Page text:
In today’s world of work, there are few activities that do not involve the processing of electronic data. As the volume of data traffic rises, TÜV SÜD is increasingly prioritising the topic of data security. But are companies themselves equally prepared for a data breach? The new General Data Protection Regulation (GDPR), which will become applicable law throughout Europe with effect from 25 May 2018, defines precise rules on the management of security incidents. Companies should ensure they are up to date on these regulations as data breaches can occur both within the company and from outside – for example, in the form of a hacker attack.
The consequences of a data breach can be disastrous, and may result in loss of reputation among business partners and customers. Personal information have repeatedly fallen into the wrong hands – as has been the case, for example, with credit card companies, banks or telephone companies. So far, the German Federal Data Protection Act (Bundesdatenschutzgesetz, BDSG) has required companies to report data breaches immediately. Companies have a duty to notify the data protection authorities and the individuals concerned without delay. Violations have also been subject to fines to date. However, with effect from 25 May 2018, the GDPR will establish significantly higher requirements. Violation of the duty to report data breaches, for example, can be punished by fines of up to EUR 1 million or, in case of companies, of up to 2 % of the total global annual turnover of the preceding financial year, whichever is the higher.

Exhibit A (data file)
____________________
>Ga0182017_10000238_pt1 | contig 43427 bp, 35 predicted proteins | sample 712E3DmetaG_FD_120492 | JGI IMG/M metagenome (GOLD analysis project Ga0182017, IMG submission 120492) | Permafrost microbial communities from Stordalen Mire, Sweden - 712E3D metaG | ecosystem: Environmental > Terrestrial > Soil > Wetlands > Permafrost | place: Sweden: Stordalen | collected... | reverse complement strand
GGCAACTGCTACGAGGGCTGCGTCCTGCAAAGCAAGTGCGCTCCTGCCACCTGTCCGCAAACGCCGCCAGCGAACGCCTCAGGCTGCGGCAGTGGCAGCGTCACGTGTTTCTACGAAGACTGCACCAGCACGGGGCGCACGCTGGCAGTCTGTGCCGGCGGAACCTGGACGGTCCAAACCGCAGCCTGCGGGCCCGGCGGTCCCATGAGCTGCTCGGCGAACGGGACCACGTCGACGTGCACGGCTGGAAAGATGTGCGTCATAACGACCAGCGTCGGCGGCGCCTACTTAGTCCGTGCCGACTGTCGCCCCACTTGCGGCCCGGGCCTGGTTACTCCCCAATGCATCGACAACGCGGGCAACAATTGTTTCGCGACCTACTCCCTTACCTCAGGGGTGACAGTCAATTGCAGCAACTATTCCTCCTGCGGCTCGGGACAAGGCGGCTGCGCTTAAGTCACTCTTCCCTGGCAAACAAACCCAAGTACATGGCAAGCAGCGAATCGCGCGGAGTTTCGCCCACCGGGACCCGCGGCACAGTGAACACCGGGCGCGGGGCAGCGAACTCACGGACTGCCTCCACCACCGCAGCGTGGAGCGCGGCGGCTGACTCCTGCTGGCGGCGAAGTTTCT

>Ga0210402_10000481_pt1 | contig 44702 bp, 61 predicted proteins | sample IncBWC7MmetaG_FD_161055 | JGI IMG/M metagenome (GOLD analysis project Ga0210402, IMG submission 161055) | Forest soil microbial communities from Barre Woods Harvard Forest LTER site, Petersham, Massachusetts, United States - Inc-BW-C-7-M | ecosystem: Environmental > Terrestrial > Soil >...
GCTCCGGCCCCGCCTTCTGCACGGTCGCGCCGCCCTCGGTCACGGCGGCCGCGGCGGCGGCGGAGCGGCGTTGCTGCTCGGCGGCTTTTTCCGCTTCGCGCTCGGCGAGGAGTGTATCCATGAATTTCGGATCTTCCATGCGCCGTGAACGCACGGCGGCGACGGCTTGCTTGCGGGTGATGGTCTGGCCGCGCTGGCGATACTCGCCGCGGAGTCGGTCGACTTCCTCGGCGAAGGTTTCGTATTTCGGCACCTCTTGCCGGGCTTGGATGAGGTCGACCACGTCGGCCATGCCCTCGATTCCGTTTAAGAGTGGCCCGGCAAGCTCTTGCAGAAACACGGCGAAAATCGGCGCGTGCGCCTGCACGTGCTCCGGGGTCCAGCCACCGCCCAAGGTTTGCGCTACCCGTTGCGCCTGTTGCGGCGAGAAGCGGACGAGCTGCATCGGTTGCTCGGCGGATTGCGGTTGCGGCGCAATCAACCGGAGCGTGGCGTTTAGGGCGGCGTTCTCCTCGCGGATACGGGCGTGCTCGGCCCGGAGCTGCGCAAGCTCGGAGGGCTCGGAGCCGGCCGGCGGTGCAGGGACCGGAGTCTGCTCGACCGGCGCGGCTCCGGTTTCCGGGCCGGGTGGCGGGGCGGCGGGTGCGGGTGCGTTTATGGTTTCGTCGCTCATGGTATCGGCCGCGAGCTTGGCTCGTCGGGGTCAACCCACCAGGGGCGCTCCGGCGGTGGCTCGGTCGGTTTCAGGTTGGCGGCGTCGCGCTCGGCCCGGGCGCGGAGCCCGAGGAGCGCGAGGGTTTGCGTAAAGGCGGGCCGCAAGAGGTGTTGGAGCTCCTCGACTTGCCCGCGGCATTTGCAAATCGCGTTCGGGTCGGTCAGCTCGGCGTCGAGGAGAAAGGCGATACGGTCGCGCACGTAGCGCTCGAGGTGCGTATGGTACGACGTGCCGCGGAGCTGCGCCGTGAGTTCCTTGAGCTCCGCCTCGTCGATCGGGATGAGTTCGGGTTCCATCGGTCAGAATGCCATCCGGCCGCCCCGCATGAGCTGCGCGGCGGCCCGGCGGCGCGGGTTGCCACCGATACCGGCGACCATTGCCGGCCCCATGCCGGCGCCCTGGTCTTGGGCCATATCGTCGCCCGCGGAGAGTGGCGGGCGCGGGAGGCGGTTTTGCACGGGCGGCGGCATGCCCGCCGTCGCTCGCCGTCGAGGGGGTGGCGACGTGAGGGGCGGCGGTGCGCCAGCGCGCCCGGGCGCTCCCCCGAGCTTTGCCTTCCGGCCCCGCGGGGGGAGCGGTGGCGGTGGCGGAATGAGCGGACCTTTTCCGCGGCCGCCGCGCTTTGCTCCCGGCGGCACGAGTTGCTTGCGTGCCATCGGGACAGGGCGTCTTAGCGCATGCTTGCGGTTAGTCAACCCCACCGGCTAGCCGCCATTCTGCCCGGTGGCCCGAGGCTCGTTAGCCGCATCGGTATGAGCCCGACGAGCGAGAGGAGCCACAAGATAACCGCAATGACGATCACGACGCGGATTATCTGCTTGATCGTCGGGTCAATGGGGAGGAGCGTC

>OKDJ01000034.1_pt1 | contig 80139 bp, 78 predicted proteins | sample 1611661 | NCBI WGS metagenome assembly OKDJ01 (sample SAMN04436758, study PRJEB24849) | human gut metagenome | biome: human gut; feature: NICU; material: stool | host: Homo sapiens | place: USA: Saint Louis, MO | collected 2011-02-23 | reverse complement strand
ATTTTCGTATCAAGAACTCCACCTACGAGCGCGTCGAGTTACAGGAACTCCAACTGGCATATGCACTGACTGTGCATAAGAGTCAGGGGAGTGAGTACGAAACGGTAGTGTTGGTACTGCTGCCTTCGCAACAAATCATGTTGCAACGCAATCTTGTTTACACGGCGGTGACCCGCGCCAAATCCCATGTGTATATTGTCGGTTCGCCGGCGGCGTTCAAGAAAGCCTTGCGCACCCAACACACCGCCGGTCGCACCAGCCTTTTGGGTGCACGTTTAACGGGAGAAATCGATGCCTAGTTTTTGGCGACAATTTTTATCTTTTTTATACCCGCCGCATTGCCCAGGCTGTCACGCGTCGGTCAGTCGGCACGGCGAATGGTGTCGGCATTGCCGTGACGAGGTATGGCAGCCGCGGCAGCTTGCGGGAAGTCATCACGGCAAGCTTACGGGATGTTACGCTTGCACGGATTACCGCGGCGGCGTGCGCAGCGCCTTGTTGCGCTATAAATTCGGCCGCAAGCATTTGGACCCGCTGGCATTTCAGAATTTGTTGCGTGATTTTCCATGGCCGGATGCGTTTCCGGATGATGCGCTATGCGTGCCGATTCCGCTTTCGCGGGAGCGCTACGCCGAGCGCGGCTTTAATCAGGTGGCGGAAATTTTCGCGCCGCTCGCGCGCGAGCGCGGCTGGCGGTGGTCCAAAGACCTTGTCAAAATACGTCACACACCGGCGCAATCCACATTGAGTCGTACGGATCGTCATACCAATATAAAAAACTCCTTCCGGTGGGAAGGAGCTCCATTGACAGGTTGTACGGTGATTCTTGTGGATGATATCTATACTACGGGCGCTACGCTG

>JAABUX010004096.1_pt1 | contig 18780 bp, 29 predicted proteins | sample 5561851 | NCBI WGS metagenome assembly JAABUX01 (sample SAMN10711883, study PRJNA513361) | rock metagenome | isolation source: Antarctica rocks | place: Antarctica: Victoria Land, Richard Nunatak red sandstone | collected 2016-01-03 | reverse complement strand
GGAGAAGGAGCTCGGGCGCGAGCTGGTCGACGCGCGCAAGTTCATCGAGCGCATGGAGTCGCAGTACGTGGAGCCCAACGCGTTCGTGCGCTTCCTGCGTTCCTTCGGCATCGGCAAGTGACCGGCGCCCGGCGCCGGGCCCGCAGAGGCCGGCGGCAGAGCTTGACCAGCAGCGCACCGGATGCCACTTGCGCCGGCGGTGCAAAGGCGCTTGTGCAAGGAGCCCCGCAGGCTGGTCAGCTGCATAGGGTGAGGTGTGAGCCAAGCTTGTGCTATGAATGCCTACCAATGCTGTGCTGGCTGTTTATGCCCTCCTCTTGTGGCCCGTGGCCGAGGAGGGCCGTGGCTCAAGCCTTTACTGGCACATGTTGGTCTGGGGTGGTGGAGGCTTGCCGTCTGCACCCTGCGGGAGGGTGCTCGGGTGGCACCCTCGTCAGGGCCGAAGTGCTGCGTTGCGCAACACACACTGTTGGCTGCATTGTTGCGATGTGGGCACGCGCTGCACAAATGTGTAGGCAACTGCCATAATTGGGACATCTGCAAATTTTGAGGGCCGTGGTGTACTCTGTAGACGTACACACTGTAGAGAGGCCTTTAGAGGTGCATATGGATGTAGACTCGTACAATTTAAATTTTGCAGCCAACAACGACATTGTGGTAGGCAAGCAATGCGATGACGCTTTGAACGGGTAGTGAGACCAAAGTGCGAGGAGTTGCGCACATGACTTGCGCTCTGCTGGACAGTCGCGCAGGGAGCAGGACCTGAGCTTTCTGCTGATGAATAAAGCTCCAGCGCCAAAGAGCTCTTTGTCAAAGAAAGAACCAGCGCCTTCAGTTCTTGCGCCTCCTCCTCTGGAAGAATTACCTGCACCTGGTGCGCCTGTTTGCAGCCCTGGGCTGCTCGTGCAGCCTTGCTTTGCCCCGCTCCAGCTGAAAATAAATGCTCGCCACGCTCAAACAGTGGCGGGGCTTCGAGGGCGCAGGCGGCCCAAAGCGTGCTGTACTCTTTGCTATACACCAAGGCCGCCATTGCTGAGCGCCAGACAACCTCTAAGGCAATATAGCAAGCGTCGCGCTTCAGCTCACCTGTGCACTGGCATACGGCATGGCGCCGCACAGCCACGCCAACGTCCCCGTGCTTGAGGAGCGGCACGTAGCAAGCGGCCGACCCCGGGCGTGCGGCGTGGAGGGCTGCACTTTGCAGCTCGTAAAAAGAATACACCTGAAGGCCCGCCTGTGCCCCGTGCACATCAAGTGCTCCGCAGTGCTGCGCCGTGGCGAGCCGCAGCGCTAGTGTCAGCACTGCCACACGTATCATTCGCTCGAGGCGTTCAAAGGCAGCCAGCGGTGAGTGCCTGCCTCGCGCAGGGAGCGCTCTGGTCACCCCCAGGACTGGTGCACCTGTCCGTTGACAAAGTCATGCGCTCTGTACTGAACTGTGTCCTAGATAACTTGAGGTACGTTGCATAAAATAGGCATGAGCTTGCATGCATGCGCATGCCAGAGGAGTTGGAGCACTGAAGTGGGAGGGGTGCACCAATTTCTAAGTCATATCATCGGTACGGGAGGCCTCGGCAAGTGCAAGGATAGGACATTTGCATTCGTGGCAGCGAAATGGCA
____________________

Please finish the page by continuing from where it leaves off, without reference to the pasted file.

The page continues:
An important fact to know is that the EU-GDPR will replace the previously valid Federal German Data Protection Act. Stricter information obligations overall will ensure higher transparency.
Companies must address and tackle the new regulations. They should pay special attention to Articles 33 and 34 of the GDPR, both of which set forth reporting obligations in the event of a personal data breach. While Article 33 addresses the duty of notification to supervisory authorities, Article 34 regulates the duty to communicate a data breach to the data subjects concerned.
In the past, the duty of notification of data breaches has been limited to data breaches affecting sensitive data; however, the new requirements in Article 33 GDPR now refer to all personal data such as contact details. In the future, companies will need to pay increased attention to the relevant protocol routines and processes in case of error messages. They will need to adopt a proactive approach to ensure they are always up to date and familiar with the new regulations. The objective is to prevent data breaches altogether by increasing the amount of attention paid to IT operations and setting up appropriate security measures; breaches might jeopardise the company's good reputation and result in heavy fines. This is the challenge that companies need to master.
Topics related to data protection and data security can be found at www.tuv-sud.com/digital-service.
Press contact: Carolin Eckert